NCAA’s Eligibility Standards Miss the Mark, Researcher Says

Brad Wolverton, Chronicle of Higher Education, January 9, 2012

While many Division I members have balked at new rules allowing multiyear scholarships and extra money for athletes, several substantive academic changes have gone through with relatively little resistance. Chief among them are policies keeping low-performing men’s basketball teams out of the NCAA tournament and stiffened initial-eligibility and transfer requirements.

In October, the NCAA passed a measure requiring incoming athletes to have a minimum 2.3 grade-point average to be eligible to play their first year (they previously needed a 2.0). NCAA leaders see the new rule as a “game-changer,” according to Todd Petr, the association’s managing director of research, and Todd Paskus, its principal research scientist. They will lead a discussion at this year’s NCAA Scholarly Colloquium on Tuesday looking at the effects of academic reform on college sports. “This policy ramps up academic expectations both on teams and individuals,” Mr. Petr says.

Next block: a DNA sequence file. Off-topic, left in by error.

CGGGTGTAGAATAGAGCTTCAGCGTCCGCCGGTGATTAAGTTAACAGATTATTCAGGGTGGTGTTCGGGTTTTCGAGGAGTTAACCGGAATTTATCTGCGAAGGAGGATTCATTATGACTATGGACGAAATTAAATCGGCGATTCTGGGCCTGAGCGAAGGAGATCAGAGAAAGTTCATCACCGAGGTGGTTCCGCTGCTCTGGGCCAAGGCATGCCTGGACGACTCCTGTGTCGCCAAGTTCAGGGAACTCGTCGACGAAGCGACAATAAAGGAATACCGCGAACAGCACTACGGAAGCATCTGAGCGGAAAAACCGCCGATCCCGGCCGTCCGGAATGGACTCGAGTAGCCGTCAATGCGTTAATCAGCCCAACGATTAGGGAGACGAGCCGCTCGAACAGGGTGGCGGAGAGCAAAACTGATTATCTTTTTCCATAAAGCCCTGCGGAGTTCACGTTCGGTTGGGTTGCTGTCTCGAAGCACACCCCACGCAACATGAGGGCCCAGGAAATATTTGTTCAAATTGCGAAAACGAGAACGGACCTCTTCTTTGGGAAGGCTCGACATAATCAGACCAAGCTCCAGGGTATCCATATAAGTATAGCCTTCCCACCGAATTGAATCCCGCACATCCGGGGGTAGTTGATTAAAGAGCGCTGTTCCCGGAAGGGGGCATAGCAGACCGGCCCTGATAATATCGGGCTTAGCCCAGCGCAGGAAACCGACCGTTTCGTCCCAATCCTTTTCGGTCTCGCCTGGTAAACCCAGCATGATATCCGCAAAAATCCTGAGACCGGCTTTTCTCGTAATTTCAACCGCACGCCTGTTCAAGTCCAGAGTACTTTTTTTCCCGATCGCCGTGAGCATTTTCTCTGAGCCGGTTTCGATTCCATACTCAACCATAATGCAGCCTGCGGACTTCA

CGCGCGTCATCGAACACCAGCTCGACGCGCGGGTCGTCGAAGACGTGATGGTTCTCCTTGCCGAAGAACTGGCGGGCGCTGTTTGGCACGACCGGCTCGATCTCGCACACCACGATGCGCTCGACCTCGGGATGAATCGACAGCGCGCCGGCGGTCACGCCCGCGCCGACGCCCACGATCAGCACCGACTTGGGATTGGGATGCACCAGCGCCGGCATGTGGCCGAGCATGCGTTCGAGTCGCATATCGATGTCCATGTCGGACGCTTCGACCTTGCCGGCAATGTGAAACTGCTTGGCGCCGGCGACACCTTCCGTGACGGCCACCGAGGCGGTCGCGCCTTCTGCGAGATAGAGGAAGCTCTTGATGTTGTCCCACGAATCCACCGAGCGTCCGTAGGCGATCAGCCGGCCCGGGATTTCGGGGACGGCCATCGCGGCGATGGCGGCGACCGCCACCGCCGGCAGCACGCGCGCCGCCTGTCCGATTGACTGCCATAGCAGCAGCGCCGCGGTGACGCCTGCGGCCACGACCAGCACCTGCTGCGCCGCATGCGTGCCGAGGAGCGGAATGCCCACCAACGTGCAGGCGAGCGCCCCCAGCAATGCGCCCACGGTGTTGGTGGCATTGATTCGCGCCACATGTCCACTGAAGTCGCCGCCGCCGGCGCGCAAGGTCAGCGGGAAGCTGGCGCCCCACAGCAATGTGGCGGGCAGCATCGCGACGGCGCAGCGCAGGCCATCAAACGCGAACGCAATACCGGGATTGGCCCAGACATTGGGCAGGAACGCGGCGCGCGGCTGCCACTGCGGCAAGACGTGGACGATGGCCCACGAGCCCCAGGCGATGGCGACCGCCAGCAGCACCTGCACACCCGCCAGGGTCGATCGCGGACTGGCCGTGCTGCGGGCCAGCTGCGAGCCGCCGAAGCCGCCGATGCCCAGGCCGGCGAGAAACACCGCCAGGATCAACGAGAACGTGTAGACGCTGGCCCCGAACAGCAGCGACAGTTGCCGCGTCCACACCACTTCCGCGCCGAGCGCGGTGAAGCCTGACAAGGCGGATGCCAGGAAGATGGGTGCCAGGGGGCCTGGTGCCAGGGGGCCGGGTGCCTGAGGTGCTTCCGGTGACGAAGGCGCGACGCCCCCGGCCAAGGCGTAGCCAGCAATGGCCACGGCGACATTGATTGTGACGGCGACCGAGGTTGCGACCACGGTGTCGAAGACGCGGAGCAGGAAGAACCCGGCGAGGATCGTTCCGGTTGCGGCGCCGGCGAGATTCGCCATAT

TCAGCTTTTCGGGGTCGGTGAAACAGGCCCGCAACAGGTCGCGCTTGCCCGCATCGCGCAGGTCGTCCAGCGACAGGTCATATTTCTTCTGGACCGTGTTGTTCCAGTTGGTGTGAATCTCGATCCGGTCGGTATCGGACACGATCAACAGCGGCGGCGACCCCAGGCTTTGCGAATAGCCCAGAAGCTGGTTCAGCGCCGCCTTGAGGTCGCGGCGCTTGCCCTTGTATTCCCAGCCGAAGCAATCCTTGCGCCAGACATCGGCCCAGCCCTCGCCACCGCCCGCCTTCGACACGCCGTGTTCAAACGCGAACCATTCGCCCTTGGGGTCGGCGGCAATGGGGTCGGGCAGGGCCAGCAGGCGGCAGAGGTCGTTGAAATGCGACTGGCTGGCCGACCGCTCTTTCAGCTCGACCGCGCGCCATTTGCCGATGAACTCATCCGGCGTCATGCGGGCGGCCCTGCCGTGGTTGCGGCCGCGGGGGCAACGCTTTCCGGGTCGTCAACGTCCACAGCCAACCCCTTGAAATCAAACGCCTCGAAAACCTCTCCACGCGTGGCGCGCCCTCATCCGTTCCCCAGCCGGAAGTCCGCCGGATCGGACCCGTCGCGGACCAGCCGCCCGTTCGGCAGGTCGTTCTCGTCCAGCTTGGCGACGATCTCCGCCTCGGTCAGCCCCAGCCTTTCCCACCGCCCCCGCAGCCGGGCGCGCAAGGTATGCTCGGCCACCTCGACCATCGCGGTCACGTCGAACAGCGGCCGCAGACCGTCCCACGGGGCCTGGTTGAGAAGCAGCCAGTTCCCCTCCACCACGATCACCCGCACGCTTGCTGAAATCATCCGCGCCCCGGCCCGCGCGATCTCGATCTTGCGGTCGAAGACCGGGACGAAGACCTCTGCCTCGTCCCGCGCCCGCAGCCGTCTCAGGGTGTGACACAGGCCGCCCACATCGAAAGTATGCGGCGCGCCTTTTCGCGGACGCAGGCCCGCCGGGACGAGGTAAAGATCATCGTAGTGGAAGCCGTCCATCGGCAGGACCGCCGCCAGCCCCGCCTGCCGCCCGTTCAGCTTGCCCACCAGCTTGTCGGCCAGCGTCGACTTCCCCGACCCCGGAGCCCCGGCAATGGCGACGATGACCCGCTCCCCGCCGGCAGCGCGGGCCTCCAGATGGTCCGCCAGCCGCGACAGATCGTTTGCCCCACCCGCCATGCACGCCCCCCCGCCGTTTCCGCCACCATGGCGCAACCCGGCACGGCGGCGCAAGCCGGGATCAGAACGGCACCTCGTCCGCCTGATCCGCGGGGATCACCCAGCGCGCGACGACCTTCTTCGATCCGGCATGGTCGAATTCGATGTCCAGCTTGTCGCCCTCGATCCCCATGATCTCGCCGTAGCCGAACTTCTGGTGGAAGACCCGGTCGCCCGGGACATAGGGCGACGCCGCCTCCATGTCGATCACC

If the new rules were applied to the current class, some 15 percent of all athletes would have had to take an academic “redshirt” year. The policy would have an even more profound effect in football and men’s basketball: Thirty-five percent of football players and 43 percent of men’s basketball players in this year’s class would have had to sit out their first year of competition, if the rules were applied to them.

Although the NCAA raised the minimum grade-point average required for first-year competition, it kept in place its sliding scale for admissions. That allows students with extremely low standardized-test scores to be admitted, so long as their high-school grade-point averages are correspondingly much higher. {snip}


Topics: ,

Share This

We welcome comments that add information or perspective, and we encourage polite debate. If you log in with a social media account, your comment should appear immediately. If you prefer to remain anonymous, you may comment as a guest, using a name and an e-mail address of convenience. Your comment will be moderated.